Sup up your beer, collect your fags, there are some new drone artefacts to hunker down with as you avoid all manner of tykes pushing fireworks through your front door in this runup to Guy Fawkes.
Kevin Sanders’ Circadian Escapades is a smooth and spooky little number, its concoction of voice, electronics and other stuff carefully crafted into a whistling, humming mist.
It has a suitably bodily feel, given its title, with a lot going on under a deceptively simple surface. The murmurs, emulations and grumbles make us feel as if we’re listening to some mysterious nervous system, constantly shifting yet with a stillness at its heart.
A good addition to Sanders’ ever-expanding canon of work, worth paying for too as all proceeds go to support Team Harpy – read more about this here.
It’s also worth taking a look at Siobhan Britton’s fine cover art for this release (see above/left) which makes a strong point much more concisely than I’d be able to.
Daniel Thomas, meanwhile, channels his inner David Tudor for the teeming eco-drone that is Kodama Woods. Created to accompany an installation of the same name by the artist Tom Eglington, it is bursting with life, juxtaposing cicada-like cries and insectiod rustles with electronic tones and pulses.
It’s nicely done, the organic and inorganic sounds complementing each other so they seem all part of some bio-electro-mechanical system, a cyborg Gaia perhaps.
The cover for Kodama Woods uses one of Eglington’s drawings and it fits perfectly with the mood of bucolic mysteriousness which Thomas evokes with his music.
Eglington conjures up an uncanny natural world, one in which old ghosts and strange creatures frolic. His approach combines the gnarled mysteriousness of old European folk tales and the psychosexual drama of Angela Carter’s The Company of Wolves while slathering over a good helping of Studio Ghibli’s occult whimsy.
It’s a place where you don’t always need to be afraid, as long as you have a good heart.
David Thomas is no relation to Daniel, which is absolutely fine by me. He does, however, consider the sensibilities of other more fragile folk by recording music under the moniker Ap Martlet and thus removing the possibility of any surname-related confusion.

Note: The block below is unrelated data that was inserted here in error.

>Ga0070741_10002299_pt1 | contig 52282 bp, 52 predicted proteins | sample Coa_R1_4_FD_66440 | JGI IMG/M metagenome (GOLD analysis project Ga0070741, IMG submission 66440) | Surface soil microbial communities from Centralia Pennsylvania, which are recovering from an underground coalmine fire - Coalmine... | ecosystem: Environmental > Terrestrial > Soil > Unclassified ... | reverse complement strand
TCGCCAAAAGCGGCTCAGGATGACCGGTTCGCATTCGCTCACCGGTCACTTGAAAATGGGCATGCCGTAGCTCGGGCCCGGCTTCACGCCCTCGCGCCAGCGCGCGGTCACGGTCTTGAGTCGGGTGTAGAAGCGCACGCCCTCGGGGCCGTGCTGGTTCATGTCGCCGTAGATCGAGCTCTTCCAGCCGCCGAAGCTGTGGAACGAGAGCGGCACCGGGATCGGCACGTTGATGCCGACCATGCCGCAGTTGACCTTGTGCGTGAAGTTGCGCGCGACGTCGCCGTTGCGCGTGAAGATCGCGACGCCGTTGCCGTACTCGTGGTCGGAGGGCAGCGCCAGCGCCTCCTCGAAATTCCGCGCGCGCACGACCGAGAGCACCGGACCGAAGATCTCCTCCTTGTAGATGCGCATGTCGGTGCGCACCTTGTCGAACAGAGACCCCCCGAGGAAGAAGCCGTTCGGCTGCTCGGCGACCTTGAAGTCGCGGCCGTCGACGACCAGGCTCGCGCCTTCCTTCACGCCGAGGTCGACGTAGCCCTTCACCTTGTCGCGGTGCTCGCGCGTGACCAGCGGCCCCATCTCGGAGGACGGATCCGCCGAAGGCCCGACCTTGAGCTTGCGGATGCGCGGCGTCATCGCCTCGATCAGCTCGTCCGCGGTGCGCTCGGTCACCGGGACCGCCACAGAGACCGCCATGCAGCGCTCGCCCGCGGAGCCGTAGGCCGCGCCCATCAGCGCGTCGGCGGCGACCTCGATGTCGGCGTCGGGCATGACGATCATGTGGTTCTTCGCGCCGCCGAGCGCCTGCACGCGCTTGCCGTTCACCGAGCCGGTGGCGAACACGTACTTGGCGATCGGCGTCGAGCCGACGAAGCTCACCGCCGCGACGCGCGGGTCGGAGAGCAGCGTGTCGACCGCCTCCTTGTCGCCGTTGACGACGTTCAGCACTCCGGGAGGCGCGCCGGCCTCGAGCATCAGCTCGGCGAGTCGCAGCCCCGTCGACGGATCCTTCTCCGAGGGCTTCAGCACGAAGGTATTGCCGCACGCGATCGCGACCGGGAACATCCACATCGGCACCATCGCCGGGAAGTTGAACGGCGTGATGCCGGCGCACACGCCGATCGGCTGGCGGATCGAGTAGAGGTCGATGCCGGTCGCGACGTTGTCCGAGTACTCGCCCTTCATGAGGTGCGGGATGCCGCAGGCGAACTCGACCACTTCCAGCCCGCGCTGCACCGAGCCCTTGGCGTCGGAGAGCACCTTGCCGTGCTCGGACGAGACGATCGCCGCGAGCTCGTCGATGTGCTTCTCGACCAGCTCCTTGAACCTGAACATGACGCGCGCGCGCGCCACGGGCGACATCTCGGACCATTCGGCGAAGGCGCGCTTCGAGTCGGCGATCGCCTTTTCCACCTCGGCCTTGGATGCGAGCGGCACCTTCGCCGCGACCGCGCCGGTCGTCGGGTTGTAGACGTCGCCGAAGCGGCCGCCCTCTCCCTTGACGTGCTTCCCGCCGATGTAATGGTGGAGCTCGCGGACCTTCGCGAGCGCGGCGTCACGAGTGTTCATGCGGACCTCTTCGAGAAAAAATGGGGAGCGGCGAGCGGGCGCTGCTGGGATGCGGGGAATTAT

Well, unless he’s teaming up with the aforementioned Daniel Thomas to form the ambiguously named The Thomas Family, just to wind up any poor fan of the no-audience underground who ain’t aware of the lack of familial links between these two chaps.
Surname-related hi-jinks aside, The Thomas Family have recorded a sterling suite of impassive drone scrub, impeccably packaged by Crow vs Crow in a hand-stamped recycled sleeve.
The title of this collection is well-chosen; although these tracks lack dub’s rhythmic urgency, they embody its haunted otherworldliness.
These are frozen moments, slices of stillness with a whiteout vibe, a rave in the depths of the last ice age. Star-white and bible blank.
Variation I is the chilliest, as cold as ice but just as nice. Trapped under a glacier, frozen in a caveman gurn. Gelid jacking.
Variation II dials up the shortwave uncanny, with static and voices seemingly tuning in from nowhere. A cry for help from the other side. A sound morraine, junk sonics.
Variation III introduces a clumping rhythm to give some forward motion, but it is smothered beneath layers of synth and ring modulator tones, the percussion faint as if we’re hearing it from far away. Ghost dubs in the machine. Murk it down.